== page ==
Current reading (or: I suck at finishing anything)

Toll the Hounds

Book number eight in a series that I’m enjoying, this one is dense. I started reading it in Summer 2009 and I’m only just over half way through. I think part of what’s holding me up is that the majority of characters that I liked have been killed off over the last few books, and the people who are left do everything with the pace of characters from a Jane Austen novel.

I have faith that things will improve, if not in this book, at least in the series. Otherwise, I would have given up by now. I read the other books in the series while putting my son to bed, but this books has stayed downstairs; perhaps this contributes to my pace, too.

House of Leaves

I borrowed this from Ed after it was lampooned in xkcd. I’ve been reading it since before Summer 2009. The thing about this book is that if you leave it for a while, you need to skip back about a dozen pages to make sense of where you are.

There have been points where I have been making negative progress, going back more pages than I read- doing this enough times I will not have started the book yet. If you know the book, you may see this as fitting.

It’s also a big floppy awkward shape, and being borrowed I didn’t like to take it when I travelled in 2009 (and I travelled a lot), nor would I read a friend’s book in the bath.


I picked this up in August 2009, along with Moxyland (which I finished and reviewed) but before Little Brother (which I also finished and reviewed).

To be fair to the book, it’s just been unlucky. I bought it because Borders in Blanchardstown was shutting down and selling off stock cheap. Unfortunately, the stock was in basically no order at all, and I was in a hurry. The story is slow moving but promising (or again, I would have given up), but the book didn’t fit in my pocket so I couldn’t read it on the plane back to England (fuck Ryanair’s baggage policy) and then I forgot about it until I picked it up from my Dad’s house on a return trip.

I made a brief attempt to start it again but the spark is gone and I’ve a bunch of other books I’d like to read more. I think that sums up the book so far: not bad, just not as good as everything else.

The Confusion

Technically, I haven’t even broken the spine on this one, but I got it for Christmas last year with a view to reading it right after finishing the excellent Quicksilver. I read Quicksilver rabidly from about May to October 2009, bookending the period of time I was frequently going to Ireland (though I didn’t fly with it, I read it when I came over by boat).

Despite galloping to the end of Quicksilver, I thought I needed to give myself a break — to clear my palate or read something light before embarking on another extremely dense (but very rewarding) book. Now that I’ve built up so much book debt, it seems irresponsible to start.

Mystery Man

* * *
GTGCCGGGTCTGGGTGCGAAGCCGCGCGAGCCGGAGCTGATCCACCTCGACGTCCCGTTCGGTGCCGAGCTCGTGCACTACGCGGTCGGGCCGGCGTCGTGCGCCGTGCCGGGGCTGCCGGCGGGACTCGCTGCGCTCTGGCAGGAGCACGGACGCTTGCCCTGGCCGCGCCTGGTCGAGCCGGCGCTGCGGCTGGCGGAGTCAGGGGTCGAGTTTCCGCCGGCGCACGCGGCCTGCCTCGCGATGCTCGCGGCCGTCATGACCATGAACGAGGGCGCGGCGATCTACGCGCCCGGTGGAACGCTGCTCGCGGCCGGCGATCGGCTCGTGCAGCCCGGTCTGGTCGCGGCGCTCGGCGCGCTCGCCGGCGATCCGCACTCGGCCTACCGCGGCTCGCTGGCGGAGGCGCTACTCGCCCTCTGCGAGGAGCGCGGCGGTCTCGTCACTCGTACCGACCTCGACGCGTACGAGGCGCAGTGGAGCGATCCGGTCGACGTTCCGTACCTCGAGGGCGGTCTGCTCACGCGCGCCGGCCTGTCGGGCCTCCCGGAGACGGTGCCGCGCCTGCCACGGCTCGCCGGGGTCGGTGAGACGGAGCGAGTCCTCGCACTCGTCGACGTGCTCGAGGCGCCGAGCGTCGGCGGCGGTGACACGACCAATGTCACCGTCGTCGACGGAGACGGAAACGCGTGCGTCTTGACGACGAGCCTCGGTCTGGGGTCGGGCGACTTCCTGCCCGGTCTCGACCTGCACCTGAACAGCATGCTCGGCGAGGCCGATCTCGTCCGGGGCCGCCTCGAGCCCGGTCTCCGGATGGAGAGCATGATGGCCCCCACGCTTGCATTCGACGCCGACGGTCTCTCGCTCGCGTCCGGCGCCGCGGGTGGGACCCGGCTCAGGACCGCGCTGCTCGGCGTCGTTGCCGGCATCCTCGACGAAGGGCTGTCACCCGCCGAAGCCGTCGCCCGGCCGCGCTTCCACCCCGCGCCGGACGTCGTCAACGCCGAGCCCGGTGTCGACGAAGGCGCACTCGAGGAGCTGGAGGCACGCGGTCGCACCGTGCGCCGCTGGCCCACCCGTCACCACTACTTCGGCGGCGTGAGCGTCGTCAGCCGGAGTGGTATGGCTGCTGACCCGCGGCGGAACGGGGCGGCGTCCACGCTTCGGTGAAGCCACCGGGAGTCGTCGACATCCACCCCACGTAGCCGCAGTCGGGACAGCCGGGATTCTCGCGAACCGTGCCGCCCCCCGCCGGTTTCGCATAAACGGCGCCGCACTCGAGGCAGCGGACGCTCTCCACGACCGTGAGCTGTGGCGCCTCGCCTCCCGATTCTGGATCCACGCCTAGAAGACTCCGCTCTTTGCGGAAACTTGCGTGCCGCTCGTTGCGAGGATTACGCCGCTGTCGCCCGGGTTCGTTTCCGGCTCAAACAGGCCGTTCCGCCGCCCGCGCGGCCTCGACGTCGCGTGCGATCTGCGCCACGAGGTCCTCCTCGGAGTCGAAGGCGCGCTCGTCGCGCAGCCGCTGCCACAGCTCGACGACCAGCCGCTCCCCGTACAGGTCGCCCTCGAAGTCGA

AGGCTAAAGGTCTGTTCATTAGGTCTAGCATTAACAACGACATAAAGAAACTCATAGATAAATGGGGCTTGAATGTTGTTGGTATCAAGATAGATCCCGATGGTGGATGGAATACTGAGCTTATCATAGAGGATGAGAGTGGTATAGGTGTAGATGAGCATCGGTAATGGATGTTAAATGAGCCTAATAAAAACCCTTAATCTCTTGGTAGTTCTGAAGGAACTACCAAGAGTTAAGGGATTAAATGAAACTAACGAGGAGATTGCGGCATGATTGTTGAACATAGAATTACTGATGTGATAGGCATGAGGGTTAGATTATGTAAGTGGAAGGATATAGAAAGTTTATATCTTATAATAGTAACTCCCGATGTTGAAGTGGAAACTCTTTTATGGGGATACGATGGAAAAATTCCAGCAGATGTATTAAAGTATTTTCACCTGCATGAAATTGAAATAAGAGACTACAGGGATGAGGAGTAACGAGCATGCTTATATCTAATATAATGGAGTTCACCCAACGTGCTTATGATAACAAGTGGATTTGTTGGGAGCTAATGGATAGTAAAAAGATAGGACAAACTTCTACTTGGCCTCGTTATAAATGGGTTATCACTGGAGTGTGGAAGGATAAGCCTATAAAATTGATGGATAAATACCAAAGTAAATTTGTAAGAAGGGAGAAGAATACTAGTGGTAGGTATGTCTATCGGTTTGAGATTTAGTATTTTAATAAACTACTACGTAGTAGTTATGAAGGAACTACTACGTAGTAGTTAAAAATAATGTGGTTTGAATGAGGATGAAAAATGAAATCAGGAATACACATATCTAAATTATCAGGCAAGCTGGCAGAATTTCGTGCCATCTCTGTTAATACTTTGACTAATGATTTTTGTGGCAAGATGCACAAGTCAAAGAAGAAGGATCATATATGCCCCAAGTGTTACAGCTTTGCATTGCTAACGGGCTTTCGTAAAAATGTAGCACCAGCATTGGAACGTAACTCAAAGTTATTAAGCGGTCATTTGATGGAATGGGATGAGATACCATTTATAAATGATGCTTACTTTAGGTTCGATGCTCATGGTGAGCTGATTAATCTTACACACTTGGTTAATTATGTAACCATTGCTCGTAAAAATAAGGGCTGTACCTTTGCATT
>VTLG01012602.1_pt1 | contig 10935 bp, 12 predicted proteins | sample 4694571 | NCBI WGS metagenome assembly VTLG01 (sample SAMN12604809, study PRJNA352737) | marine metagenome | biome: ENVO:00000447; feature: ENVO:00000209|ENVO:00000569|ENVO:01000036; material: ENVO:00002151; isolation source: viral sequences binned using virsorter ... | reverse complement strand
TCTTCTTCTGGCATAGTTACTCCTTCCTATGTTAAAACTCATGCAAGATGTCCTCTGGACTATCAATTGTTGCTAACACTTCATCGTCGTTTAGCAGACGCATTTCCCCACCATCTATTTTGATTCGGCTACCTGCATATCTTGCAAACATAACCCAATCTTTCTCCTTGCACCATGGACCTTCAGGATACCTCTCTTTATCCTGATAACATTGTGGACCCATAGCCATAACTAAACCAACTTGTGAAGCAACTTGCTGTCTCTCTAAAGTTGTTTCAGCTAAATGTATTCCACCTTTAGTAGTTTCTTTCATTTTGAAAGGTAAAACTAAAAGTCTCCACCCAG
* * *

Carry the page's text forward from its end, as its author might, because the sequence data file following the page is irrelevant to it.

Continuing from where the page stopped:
Helen picked up this super-dry, dark-humored and very-Irish book for basically nothing when we saw Eddie Izzard in Birmingham, the book was badly bound and fell apart so when we went to see Derren Brown (also in Birmingham) I bought a fresh, but basically still badly bound, copy from the same bookshop. This is, again, fitting if you’ve read the book.

It’s sat around for a while, but I’ve made good progress, about 1/3, and I’d only count myself as properly reading it from July this year. Remodelling the bathroom has interrupted me on this one; it’s a bath book, but the contents of the bathroom were put into, and then taken out of, a series of boxes in the loft.

I promise this book, I will finish it soon.


I think I’ve read this, but I’m not sure. I’m a victim of unfairly cheap books at charity shops. I picked up Whit, too, to buffer myself so that if I went on another Iain Banks kick (these happen, now and then) and then found I’d actually already read Complicity, then I would have a fall back.

Caves of Steel

I broke spine on this a few years ago and got a few pages in before drifting away from it. Someone left it out and I picked it up and got hooked again, so I took it to DLP to read when I was bored. Unfortunately, I never got bored, so I didn’t really start reading it until I was on the train back to Stafford. Now I’m home, it suffers from still being surrounded by things I’d prefer to read.


Robert left this with us to read. It’s like candy: short chapters, interesting narrative, I feel that my effort in reading it is being rewarded. I’m already about a quarter through in three days. Some books are meant to be raced through.

Red Plenty

I just bought this today. I am fucking weak.

I nearly bought Zero History in Waterstones today, but I managed to show some restraint and I said to myself: “I’ve got loads to read and, while I want to read this book, by the time I get around to it, it will be on paperback for a fraction of the cost”.

Then I impulse bought Red Plenty just as I was leaving the shop. Damnit.


I don’t want this to sound like I never read anything — I’ve finished Makers, Content, Little Brother, Moxyland, Snowcrash (again), The Ethical Engineer, The Soul of a New Machine, Retromancer, and Quicksilver, not to mention thousands of blog posts, hundreds of Instapapered articles, Anthem and Someone Comes to Town Someone Leaves Town as audio books and nearly a dozen non-fiction computer science books — but I long for the Inbox Zero of fiction.